An unholy mess: why ‘the sanctity of life principle’ should be jettisoned

Jones, David Albert (2016) An unholy mess: why ‘the sanctity of life principle’ should be jettisoned. The New Bioethics: A Multidisciplinary Journal of Biotechnology and the Body, 22 (3). pp. 185-201. ISSN 2050-2877

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Abstract

The aim of this article is to present an account of an important element of medical ethics and law which is widely cited but is often confused. This element is most frequently referred to as ‘the principle of the sanctity of life’, and it is often assumed that this language has a religious provenance. However, the phrase is neither rooted in the traditions it purports to represent nor is it used consistently in contemporary discourse. Understood as the name of an established ‘principle’ the ‘sanctity of life’ is virtually an invention of the late twentieth century. The language came to prominence as the label of a position that was being rejected: it is the name of a caricature. Hence there is no locus classicus for a definition of the terms and different authors freely apply the term to divergent and contradictory positions. Appeal to this ‘principle’ thus serves only to perpetuate confusion. This language is best jettisoned in favour of clearer and more traditional ethical concepts.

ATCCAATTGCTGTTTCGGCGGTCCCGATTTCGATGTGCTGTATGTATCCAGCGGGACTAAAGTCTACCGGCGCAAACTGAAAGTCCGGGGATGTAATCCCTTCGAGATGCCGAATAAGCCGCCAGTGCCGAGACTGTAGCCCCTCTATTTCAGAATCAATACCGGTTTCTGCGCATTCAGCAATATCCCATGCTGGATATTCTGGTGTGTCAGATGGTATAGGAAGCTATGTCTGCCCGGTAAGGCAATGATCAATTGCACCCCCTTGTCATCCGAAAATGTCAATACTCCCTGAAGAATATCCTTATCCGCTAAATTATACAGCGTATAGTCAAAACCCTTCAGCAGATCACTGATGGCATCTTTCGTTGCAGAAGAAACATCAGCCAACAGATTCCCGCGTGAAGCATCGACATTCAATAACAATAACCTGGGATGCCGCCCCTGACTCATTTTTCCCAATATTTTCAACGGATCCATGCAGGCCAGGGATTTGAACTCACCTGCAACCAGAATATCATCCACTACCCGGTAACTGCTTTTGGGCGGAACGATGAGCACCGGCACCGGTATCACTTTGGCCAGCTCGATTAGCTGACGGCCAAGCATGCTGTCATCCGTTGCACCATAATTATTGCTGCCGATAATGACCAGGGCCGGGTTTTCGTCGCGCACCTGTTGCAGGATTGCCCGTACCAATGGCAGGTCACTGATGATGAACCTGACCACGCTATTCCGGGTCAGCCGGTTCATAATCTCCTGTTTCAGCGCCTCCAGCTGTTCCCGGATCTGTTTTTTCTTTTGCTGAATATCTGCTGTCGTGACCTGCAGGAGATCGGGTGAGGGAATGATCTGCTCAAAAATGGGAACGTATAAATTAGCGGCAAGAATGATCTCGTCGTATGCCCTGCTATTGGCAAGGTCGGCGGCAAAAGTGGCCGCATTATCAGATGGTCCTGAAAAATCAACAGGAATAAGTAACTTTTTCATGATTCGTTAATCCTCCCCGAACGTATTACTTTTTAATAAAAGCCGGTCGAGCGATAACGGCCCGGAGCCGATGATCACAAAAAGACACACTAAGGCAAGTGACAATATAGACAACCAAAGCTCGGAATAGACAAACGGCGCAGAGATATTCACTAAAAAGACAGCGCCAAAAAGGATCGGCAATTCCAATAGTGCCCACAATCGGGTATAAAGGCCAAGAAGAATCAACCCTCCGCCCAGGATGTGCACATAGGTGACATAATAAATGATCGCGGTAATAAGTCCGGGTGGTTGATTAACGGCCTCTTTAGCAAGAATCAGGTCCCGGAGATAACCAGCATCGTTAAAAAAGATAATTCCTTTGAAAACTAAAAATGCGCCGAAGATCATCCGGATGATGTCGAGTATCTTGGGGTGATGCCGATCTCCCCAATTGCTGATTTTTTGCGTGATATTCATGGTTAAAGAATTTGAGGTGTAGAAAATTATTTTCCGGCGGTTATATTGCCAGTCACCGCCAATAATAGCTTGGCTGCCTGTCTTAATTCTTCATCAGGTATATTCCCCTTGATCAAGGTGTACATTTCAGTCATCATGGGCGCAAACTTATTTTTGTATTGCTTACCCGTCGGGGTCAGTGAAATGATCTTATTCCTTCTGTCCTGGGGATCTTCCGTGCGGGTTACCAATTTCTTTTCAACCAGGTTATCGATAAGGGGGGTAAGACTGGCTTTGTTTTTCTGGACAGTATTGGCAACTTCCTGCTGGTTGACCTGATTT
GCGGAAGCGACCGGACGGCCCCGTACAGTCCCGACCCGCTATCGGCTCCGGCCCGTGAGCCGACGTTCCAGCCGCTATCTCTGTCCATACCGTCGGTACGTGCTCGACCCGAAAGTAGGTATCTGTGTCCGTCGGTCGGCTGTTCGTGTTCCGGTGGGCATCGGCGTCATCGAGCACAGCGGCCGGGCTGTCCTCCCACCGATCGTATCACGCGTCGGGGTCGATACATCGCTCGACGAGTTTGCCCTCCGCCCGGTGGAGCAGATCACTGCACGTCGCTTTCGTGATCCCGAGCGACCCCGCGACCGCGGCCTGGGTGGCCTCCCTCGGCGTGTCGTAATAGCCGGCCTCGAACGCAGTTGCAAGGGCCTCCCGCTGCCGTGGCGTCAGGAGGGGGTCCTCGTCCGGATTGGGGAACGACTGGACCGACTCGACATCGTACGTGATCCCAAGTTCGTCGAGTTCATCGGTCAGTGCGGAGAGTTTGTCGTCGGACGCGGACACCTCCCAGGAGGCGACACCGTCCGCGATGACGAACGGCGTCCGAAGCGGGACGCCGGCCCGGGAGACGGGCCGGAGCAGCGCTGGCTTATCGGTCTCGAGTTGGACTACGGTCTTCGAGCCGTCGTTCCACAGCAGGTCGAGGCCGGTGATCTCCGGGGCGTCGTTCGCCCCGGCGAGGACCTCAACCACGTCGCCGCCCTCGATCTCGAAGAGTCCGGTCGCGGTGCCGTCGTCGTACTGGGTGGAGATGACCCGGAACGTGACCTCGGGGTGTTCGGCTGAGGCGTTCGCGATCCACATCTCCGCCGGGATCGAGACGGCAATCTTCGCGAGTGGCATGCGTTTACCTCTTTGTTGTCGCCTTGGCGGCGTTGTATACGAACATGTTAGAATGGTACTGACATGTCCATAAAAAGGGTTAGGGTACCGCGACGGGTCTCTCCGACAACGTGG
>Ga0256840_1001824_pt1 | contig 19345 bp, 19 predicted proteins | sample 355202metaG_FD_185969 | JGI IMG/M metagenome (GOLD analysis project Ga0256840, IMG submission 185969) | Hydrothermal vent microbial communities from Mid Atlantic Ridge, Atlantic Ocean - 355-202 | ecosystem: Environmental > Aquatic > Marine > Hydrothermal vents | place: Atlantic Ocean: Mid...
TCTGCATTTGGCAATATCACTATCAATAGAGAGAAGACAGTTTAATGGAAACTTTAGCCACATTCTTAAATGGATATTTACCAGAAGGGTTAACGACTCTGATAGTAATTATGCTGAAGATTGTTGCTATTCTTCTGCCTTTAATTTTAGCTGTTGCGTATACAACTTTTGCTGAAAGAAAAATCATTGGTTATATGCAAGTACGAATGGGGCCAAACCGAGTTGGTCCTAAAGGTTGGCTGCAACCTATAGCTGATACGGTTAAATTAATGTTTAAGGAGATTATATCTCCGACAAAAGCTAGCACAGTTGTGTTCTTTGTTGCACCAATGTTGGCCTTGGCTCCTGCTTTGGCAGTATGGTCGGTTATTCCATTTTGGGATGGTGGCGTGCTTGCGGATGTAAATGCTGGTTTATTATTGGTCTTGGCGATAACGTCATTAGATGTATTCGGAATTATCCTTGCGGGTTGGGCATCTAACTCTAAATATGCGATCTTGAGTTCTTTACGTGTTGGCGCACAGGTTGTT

Item Type: Journal Article
Subjects: 100 Philosophy & psychology > 170 Ethics
200 Religion > 205 Religious ethics
200 Religion > 241 Christian ethics
School/Department: School of Education, Theology and Leadership
Depositing User: David Jones
Date Deposited: 19 Jan 2017 13:26
Last Modified: 02 Feb 2017 09:58
URI: http://research.stmarys.ac.uk/id/eprint/1344

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